The potential role of arginine vasopressin (AVP) and the vasopressinergic system in mood disorders was described by Gold et al. (1978), who postulated that AVP deficiency in animal models is involved in a number of behavioral changes (memory processes, pain sensitivity, synchronization of biological rhythms) that are observed in affective disorders. These changes are reversible when the peptide is replaced. The involvement of AVP was also confirmed by the results of the DEX/CRH test in depressive patients, who showed an enhanced ACTH response to CRH, possibly due to AVP-mediated ACTH release (Lim et al., 2000). AVP mRNA levels have been shown to be increased in the hypothalamus of depressed patients (Meynen et al., 2006), which is supported by an increase in AVP-positive neurons in the same region in depressed patients (Purba et al., 1996). AVP exerts its effects through specific membrane receptors, of which several subtypes have been identified (Jard et al., 1986; Barberis et al., 1992; Birnbaumer, 2000). The AVPR1b (V3) receptor subtype possesses ACTH-releasing properties. AVPR1b receptor levels and corticotropin responsiveness were shown to change under chronic stress (Aguilera et al., 1994), and upregulation of the AVPR1b receptor levels, underlying the shift in the hypothalamic drive from CRH to AVP, was suggested to play a role in depression (Scott and Dinan, 2002).

The natural candidates responsible for HPA axis dysfunction and altered susceptibility to mood disorders are therefore genes involved in the physiological response to stress in the HPA axis, thus regulating the action of the CRH system (including the CRHR1 gene) and the AVP system (including the AVPR1b gene). The CRHR1 gene is located on chromosome 17q12-q22, which is reported in several linkage studies on bipolar disorder (Dick et al., 2003; Ewald et al., 2005; Fullerton et al., 2010). The gene encoding AVPR1b is located on the human chromosome 1q32, a region implicated by a genome scan for bipolar disorder (Detera-Wadleigh et al., 1999) and a continuous measure of depression and anxiety (Nash et al., 2004).

On the basis of the above data, we hypothesized that genetic variation within two receptor genes, CRHR1 and AVPR1b, that regulate the function of the CRH and AVP systems is involved in the disturbed HPA axis response, thus altering the risk for bipolar disorder and MDD. As there have been only a few studies on the association between these two genetic variants and mood disorders, we aimed to analyze the polymorphisms of CRHR1 and AVPR1b genes in a large group of patients diagnosed with bipolar disorder and MDD, as well as in controls. Moreover, taking into account the possible interactions between these two systems, we aimed to analyze whether any combination of the variants of two analyzed genes can be used as a marker for predisposition to either bipolar disorder or MDD.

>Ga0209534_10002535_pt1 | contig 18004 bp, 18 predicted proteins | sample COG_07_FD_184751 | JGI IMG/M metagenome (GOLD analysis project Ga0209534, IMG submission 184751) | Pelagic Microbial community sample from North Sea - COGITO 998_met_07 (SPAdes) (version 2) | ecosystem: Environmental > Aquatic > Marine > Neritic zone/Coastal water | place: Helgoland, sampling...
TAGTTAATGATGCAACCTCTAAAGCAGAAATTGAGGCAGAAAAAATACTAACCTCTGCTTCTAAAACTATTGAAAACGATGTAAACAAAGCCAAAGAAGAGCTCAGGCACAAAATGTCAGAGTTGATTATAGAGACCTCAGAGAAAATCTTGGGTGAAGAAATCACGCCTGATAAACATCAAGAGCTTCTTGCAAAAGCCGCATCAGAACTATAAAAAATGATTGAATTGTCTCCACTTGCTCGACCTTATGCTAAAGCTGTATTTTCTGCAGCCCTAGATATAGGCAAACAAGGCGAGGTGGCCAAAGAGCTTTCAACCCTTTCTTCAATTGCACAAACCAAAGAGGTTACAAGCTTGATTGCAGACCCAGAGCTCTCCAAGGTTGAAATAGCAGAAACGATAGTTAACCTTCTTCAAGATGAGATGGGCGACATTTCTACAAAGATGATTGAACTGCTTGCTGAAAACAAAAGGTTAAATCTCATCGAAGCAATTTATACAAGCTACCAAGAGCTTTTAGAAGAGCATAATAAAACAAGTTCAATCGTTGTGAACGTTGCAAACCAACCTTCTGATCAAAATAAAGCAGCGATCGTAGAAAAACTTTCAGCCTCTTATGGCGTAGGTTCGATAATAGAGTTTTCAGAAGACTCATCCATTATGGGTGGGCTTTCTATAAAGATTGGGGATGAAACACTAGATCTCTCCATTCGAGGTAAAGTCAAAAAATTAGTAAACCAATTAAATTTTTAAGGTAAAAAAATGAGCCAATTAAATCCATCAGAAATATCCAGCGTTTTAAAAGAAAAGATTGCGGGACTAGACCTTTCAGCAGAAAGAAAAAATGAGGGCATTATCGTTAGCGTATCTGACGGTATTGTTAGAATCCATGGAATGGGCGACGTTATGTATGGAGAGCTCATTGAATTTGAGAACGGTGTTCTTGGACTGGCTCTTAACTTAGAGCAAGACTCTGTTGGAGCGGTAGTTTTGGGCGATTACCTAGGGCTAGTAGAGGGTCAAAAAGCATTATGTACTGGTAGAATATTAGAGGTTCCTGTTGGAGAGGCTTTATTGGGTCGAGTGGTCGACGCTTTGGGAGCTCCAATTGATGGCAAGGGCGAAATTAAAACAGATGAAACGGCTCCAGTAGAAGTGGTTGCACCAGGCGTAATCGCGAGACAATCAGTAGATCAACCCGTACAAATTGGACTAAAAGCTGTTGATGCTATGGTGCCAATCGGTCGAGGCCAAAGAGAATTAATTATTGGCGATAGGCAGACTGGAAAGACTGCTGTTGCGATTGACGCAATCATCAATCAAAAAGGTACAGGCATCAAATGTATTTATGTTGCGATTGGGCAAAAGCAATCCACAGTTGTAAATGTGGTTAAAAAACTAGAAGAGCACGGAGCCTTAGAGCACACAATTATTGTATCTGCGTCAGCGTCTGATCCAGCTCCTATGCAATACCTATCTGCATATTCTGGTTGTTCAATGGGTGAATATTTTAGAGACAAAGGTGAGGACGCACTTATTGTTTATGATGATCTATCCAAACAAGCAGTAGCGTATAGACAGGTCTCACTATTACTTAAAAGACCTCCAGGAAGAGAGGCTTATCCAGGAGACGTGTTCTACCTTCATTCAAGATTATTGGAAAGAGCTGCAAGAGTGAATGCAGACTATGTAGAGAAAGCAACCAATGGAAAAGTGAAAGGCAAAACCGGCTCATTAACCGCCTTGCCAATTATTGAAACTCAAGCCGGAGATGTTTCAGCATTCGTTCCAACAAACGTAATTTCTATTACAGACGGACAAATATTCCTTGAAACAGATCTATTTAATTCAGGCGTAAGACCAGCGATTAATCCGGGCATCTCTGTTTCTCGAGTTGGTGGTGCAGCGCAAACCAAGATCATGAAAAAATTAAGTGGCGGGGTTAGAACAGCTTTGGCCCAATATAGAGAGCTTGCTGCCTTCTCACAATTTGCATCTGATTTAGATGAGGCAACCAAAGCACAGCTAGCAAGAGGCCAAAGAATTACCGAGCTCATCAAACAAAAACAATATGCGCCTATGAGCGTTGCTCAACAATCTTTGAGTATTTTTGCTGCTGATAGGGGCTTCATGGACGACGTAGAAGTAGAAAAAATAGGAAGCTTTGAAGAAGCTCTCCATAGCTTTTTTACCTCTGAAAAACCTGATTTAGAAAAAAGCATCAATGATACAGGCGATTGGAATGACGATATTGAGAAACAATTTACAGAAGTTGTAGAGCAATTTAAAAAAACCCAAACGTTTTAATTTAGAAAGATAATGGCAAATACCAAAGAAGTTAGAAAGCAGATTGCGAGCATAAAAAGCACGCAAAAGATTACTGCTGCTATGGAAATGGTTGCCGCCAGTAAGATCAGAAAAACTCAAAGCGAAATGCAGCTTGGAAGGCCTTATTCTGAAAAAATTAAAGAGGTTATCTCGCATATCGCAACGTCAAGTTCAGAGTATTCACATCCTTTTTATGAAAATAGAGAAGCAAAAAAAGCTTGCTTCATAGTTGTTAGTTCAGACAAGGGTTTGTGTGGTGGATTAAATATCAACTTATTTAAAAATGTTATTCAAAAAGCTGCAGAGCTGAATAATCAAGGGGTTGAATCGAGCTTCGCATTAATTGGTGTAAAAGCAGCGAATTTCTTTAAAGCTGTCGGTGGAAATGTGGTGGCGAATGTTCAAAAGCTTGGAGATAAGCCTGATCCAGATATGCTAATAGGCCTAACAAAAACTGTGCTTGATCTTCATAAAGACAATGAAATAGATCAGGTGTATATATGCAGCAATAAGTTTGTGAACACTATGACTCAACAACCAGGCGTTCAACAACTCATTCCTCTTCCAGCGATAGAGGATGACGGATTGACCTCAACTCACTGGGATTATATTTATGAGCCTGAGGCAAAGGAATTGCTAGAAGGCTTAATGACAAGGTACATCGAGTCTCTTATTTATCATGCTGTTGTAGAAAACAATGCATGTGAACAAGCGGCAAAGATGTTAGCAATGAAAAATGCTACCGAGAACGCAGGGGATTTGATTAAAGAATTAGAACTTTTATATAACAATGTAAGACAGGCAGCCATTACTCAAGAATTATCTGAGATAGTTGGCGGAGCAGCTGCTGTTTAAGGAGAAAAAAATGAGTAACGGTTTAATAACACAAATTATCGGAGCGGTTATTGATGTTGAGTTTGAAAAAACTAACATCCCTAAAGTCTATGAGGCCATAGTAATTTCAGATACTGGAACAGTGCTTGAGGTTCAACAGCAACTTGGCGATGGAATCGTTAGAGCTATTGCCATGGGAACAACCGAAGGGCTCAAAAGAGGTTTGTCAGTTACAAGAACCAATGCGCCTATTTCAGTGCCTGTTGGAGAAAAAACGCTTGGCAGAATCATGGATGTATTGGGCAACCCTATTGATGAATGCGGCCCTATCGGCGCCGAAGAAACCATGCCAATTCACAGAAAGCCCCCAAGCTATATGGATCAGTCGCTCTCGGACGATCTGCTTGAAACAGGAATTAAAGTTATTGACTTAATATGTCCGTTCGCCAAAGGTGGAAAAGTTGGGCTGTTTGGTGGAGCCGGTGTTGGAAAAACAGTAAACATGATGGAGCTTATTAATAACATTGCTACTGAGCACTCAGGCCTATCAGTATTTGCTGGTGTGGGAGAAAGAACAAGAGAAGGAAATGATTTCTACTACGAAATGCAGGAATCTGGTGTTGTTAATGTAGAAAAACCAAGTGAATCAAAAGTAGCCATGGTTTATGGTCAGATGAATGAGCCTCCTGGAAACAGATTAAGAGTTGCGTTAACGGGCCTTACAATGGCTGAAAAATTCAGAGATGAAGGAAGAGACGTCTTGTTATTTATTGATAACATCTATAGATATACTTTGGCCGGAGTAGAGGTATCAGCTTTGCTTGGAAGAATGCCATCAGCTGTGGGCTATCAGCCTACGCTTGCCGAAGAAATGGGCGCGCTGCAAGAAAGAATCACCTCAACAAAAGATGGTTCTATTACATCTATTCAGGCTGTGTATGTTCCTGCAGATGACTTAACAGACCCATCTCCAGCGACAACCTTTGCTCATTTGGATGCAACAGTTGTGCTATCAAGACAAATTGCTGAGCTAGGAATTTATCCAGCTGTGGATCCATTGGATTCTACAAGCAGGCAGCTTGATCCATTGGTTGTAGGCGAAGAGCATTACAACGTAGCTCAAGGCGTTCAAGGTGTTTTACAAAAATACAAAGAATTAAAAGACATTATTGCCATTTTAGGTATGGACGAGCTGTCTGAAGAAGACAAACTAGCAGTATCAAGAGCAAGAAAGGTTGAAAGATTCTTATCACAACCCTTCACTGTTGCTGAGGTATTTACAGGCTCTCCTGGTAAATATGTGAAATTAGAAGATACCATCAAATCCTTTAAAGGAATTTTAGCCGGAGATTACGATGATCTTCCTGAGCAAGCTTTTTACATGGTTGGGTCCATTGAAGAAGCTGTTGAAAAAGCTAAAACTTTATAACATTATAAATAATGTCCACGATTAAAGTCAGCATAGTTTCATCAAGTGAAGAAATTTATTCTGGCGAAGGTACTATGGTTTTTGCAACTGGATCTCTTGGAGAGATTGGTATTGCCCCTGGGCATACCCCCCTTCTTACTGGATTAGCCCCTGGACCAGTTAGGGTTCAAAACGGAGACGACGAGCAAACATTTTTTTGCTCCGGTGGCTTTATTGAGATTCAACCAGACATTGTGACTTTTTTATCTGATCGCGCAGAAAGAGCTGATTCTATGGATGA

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Materials and methods

Study design

This study was a case–control association study that compared a group of bipolar patients and a group of patients with MDD with controls.

The project was approved by the local ethics committee. After the participants were provided a complete description of the study, written informed consent was obtained. The study was carried out in compliance with the Code of Ethics of the World Medical Association (Declaration of Helsinki).

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The study included 701 patients with affective disorders: 486 patients with bipolar disorder and 215 patients with MDD. Patients were recruited from among inpatients from the Wielkopolska region, considered as ethnically homogenous (Cavalli-Sforza, 1994), treated at the Department of Psychiatry, University of Medical Sciences, Poznan. Consensus lifetime diagnosis for each patient was made by two experienced psychiatrists. Phenotyping was based on clinical interviews, medical records, and family history, and consensus diagnosis was made according to Diagnostic and Statistical Manual of Mental Disorders, 4th ed. (DSM-IV) criteria, using the Structured Clinical Interview for DSM Disorders (First et al., 1996). All relevant clinical information on the course of both disorders was obtained from the Structured Clinical Interview for DSM Disorders. The description of the patients is presented in Table 1.

Table 1
Table 1
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Control group

The control group consisted of 712 participants from the same geographical region of Poland. Control participants were recruited from a group of healthy volunteers, blood donors, and hospital staff and students of the University of Medical Sciences, Poznan, and the Clinical Neuropsychology Unit, Collegium Medicum, Bydgoszcz. Only 40% of the control group was psychiatrically screened using the Polish version of the Mini-International Neuropsychiatric Interview Plus scale (Lecrubier et al., 1997) to exclude the presence of any serious mental health problem. For the remaining 60% of the control group, participants with any chronic diseases (including psychiatric disorders) were excluded. The description of the control group is shown in Table 1.